Full-time national servicemen (NSFs) have been operating unmanned aerial vehicles (UAVs) on board Singapore's naval vessels, a role previously undertaken only by regulars.
With improvements in technology, soldiers of other Physical Employment Standards (PES) have also been deployed at an operations centre for naval base defence, a post previously manned only by combat-fit servicemen, usually referring to those of PES A and B.
Selected operationally ready national servicemen (NSmen) with specialised expertise, such as in the areas of cyber security, law and maritime operations, have also been deployed to matching roles in the Republic of Singapore Navy (RSN) when they are called up for duty.
These are examples of initiatives by the RSN in deploying servicemen more meaningfully, mirroring larger efforts within the Singapore Armed Forces (SAF) to tackle the expected one-third reduction in the pool of national servicemen by 2030, due to Singapore's falling birth rates.
It is the greatest internal challenge the SAF faces, said Defence Minister Ng Eng Hen in his annual interview ahead of SAF Day today.
"I think the greatest internal challenge is the decline in numbers of servicemen... Planning experts will call it a potential disruptive change if you don't respond to it," he said last Friday at Murai Camp.
Other than designing or choosing platforms across all services with reduced manpower needs but greater combat power, the skills and deployment of national servicemen and regulars have to change, he said.
"For us, what it means is that there has to be a fundamental HR (human resource) shift. Business gurus will say that we have to change both our recruitment and deployment policies," he said.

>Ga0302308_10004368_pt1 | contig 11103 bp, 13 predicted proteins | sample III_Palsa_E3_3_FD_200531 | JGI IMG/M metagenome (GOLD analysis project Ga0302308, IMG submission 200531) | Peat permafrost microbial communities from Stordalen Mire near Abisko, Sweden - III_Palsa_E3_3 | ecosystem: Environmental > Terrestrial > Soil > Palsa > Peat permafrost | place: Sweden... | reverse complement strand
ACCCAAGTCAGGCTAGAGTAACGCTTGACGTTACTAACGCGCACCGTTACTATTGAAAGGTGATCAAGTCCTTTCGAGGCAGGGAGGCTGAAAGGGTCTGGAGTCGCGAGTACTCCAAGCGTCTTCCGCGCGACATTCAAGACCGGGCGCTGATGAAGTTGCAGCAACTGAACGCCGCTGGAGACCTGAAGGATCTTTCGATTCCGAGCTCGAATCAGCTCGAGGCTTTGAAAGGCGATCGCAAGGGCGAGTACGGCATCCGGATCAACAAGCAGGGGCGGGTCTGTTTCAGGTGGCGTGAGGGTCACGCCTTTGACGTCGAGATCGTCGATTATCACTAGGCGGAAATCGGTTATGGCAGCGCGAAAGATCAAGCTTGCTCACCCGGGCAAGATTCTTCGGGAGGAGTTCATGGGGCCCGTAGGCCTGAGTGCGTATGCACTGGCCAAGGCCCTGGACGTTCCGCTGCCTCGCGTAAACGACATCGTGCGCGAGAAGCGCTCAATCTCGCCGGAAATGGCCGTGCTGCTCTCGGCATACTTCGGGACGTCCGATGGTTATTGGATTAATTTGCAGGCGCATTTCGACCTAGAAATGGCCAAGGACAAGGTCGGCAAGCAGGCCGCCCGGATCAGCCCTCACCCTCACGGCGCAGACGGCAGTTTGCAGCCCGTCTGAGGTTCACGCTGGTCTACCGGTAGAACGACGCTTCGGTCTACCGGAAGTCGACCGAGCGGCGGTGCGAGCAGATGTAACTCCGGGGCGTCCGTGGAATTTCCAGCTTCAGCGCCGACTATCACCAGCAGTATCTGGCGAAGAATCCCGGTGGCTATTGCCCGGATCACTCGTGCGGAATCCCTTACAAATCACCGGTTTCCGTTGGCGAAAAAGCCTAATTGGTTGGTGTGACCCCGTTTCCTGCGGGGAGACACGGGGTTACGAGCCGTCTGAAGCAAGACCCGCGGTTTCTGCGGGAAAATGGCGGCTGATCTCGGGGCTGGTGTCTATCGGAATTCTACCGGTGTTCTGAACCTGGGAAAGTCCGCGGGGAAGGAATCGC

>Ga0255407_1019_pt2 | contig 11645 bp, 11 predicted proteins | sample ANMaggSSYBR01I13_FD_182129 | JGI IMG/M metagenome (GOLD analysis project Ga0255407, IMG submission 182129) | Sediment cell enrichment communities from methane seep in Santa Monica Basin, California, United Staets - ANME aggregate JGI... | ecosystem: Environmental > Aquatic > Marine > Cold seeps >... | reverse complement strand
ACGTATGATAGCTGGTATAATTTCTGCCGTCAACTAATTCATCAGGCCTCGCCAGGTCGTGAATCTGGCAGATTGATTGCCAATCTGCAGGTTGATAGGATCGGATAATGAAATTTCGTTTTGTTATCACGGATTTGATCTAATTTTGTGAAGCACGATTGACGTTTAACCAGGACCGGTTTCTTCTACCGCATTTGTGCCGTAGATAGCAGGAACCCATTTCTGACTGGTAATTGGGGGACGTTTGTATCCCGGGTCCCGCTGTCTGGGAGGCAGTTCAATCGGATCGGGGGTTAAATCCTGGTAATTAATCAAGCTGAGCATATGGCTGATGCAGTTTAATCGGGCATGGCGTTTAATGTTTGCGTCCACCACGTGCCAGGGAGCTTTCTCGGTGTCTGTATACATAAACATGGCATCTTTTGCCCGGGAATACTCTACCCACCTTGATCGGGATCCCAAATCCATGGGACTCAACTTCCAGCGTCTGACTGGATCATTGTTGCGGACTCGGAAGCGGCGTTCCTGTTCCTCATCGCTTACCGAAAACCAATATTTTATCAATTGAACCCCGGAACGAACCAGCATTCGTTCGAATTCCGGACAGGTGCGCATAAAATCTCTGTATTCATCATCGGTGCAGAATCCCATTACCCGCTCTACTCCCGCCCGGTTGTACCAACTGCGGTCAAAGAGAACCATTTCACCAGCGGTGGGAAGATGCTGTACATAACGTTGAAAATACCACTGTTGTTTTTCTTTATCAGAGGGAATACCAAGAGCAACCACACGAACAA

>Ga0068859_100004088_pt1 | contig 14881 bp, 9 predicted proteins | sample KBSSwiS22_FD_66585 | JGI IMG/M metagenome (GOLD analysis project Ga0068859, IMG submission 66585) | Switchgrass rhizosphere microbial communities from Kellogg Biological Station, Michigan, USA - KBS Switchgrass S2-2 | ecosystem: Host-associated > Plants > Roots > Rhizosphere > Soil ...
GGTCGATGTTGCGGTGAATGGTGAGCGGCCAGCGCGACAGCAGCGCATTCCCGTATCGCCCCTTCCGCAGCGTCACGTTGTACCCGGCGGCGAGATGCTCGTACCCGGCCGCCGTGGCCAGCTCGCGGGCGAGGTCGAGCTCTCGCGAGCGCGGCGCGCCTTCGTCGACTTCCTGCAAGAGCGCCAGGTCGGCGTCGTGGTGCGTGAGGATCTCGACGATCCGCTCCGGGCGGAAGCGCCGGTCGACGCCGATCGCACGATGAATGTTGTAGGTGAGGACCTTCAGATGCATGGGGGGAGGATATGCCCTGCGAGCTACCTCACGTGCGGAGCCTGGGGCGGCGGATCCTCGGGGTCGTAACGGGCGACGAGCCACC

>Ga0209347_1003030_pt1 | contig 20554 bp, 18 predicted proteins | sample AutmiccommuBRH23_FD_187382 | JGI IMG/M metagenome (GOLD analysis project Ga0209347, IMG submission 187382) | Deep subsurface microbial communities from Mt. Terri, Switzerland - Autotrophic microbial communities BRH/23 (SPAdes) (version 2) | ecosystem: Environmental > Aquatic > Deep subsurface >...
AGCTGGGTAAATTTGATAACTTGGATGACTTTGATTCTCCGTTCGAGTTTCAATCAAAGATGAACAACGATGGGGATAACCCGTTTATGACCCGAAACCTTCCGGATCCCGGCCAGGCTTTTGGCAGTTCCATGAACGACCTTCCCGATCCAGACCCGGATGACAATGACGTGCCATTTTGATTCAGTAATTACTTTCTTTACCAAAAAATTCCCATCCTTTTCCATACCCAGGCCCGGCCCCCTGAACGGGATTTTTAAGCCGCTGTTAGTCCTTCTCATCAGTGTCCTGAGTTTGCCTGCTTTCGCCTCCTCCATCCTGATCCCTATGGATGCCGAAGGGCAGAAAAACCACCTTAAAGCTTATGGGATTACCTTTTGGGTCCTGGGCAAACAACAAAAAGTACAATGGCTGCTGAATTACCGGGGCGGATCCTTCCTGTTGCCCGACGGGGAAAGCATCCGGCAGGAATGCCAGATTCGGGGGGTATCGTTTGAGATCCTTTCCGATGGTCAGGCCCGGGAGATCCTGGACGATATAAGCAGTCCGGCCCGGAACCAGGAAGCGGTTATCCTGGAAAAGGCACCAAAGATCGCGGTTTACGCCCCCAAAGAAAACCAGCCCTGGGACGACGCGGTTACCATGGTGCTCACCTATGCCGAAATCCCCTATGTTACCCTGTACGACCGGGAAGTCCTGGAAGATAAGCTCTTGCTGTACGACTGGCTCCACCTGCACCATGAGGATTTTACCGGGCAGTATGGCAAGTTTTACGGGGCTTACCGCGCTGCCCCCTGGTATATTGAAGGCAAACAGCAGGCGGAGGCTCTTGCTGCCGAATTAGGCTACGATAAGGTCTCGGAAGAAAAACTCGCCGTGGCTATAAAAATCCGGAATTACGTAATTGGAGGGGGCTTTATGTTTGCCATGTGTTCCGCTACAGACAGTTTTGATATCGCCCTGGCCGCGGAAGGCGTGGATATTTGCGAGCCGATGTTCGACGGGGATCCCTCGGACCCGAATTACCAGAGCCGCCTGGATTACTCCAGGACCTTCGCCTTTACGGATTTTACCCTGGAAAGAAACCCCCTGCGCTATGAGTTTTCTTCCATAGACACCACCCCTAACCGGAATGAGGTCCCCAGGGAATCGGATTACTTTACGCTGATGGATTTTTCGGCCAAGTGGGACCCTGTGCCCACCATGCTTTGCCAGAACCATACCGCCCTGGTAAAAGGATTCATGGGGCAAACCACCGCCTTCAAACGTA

Dr Ng said that the SAF used to have the concept of combat fit and non-combat fit. "That binary classification is passe, it's no longer applicable across the SAF. And we've stopped using it, because it means much less," he added.
Citing examples, he said the driver, gunner and loader of the Leopard 2SG Main Battle Tanks all used to be required to be combat fit, which means PES A or B. Other PES include C and E.
"That is no longer the case because there are different requirements. Loading of ammunition is automated... So we'll fit the job to the task," he said.
The SAF is also studying the greater matching of national servicemen's skills and aptitudes to their roles in national service, said Dr Ng.
Currently, some NSFs are given roles that match what they do in their civilian life, such as those with nursing diplomas being deployed as combat medics.
"We think that this model maximises potential, so we're going to do more... Cyber is a clear example, but there are other examples and we will do more of it," he said.
Third Sergeant (3SG) Ryan John Ang, 19, is in the third batch of NSFs trained to operate UAVs as part of a team of four, with three regulars.
Among his duties are launching and recovering the ScanEagle UAV, used for surveillance operations.
Since November 2016, NSFs have been operating the ScanEagle on board the Victory-class missile corvettes, a role previously undertaken only by regulars.
3SG Ang said: "When they told me NSFs are able to join such teams, I immediately looked it up and I was quite intrigued. It's a very big opportunity to be part of something that not many NSFs in the navy, let alone the SAF, get to handle... alongside regulars on a daily basis."
Roles have also been pre-identified for national servicemen in the development of new capabilities, such as unmanned surface vessels. For the RSN, since 2017, soldiers other than those from PES A or B have been deployed for base defence.
The navy has also increased the deployment of NSmen in maritime security operations, alongside NSFs and regulars, after they have completed a refresher programme.
For instance, NSmen from the 180 Squadron were deployed to conduct compliant boarding as part of the Accompanying Sea Security Teams during the 33rd Asean Summit in November last year.